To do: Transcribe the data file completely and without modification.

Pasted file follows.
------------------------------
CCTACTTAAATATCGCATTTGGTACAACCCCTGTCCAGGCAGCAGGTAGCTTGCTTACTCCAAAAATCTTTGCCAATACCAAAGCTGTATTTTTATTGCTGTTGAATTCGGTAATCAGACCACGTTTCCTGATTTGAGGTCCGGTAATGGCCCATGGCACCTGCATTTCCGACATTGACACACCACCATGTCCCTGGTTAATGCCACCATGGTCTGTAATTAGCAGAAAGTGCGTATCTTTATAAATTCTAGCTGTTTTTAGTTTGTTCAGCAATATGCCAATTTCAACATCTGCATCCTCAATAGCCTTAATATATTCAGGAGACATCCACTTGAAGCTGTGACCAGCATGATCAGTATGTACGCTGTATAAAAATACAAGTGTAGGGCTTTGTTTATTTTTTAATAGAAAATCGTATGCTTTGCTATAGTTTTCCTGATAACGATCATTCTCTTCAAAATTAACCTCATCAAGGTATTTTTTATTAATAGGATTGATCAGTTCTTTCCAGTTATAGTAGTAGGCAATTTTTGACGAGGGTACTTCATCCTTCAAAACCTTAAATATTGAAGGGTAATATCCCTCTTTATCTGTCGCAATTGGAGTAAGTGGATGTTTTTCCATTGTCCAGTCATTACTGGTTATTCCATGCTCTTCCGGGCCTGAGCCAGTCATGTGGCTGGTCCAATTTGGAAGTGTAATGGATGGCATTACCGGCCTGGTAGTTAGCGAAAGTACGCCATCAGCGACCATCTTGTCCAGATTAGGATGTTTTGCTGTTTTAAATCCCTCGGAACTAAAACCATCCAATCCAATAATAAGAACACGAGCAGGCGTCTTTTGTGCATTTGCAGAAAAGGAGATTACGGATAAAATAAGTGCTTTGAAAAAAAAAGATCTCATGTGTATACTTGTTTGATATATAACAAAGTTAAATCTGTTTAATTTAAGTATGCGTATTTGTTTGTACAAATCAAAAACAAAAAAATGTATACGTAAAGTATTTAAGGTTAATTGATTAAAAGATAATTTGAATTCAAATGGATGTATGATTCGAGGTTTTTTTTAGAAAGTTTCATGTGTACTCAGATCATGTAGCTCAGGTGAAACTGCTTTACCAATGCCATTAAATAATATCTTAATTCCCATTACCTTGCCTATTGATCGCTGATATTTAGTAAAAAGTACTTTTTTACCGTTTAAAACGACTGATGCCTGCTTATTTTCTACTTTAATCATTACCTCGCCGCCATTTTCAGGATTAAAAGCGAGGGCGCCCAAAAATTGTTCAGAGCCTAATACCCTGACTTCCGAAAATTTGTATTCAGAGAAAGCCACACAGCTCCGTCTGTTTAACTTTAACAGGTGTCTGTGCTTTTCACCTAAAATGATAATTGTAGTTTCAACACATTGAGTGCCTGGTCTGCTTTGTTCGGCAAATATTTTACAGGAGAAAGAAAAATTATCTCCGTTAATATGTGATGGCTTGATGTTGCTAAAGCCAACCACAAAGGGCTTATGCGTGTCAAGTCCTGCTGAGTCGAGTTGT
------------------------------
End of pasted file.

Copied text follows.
CCTACTTAAATATCGCATTTGGTACAACCCCTGTCCAGGCAGCAGGTAGCTTGCTTACTCCAAAAATCTTTGCCAATACCAAAGCTGTATTTTTATTGCTGTTGAATTCGGTAATCAGACCACGTTTCCTGATTTGAGGTCCGGTAATGGCCCATGGCACCTGCATTTCCGACATTGACACACCACCATGTCCCTGGTTAATGCCACCATGGTCTGTAATTAGCAGAAAGTGCGTATCTTTATAAATTCTAGCTGTTTTTAGTTTGTTCAGCAATATGCCAATTTCAACATCTGCATCCTCAATAGCCTTAATATATTCAGGAGACATCCACTTGAAGCTGTGACCAGCATGATCAGTATGTACGCTGTATAAAAATACAAGTGTAGGGCTTTGTTTATTTTTTAATAGAAAATCGTATGCTTTGCTATAGTTTTCCTGATAACGATCATTCTCTTCAAAATTAACCTCATCAAGGTATTTTTTATTAATAGGATTGATCAGTTCTTTCCAGTTATAGTAGTAGGCAATTTTTGACGAGGGTACTTCATCCTTCAAAACCTTAAATATTGAAGGGTAATATCCCTCTTTATCTGTCGCAATTGGAGTAAGTGGATGTTTTTCCATTGTCCAGTCATTACTGGTTATTCCATGCTCTTCCGGGCCTGAGCCAGTCATGTGGCTGGTCCAATTTGGAAGTGTAATGGATGGCATTACCGGCCTGGTAGTTAGCGAAAGTACGCCATCAGCGACCATCTTGTCCAGATTAGGATGTTTTGCTGTTTTAAATCCCTCGGAACTAAAACCATCCAATCCAATAATAAGAACACGAGCAGGCGTCTTTTGTGCATTTGCAGAAAAGGAGATTACGGATAAAATAAGTGCTTTGAAAAAAAAAGATCTCATGTGTATACTTGTTTGATATATAACAAAGTTAAATCTGTTTAATTTAAGTATGCGTATTTGTTTGTACAAATCAAAAACAAAAAAATGTATACGTAAAGTATTTAAGGTTAATTGATTAAAAGATAATTTGAATTCAAATGGATGTATGATTCGAGGTTTTTTTTAGAAAGTTTCATGTGTACTCAGATCATGTAGCTCAGGTGAAACTGCTTTACCAATGCCATTAAATAATATCTTAATTCCCATTACCTTGCCTATTGATCGCTGATATTTAGTAAAAAGTACTTTTTTACCGTTTAAAACGACTGATGCCTGCTTATTTTCTACTTTAATCATTACCTCGCCGCCATTTTCAGGATTAAAAGCGAGGGCGCCCAAAAATTGTTCAGAGCCTAATACCCTGACTTCCGAAAATTTGTATTCAGAGAAAGCCACACAGCTCCGTCTGTTTAACTTTAACAGGTGTCTGTGCTTTTCACCTAAAATGATAATTGTAGTTTCAACACATTGAGTGCCTGGTCTGCTTTGTTCGGCAAATATTTTACAGGAGAAAGAAAAATTATCTCCGTTAATATGTGATGGCTTGATGTTGCTAAAGCCAACCACAAAGGGCTTATGCGTGTCAAGTCCTGCTGAGTCGAGTTGT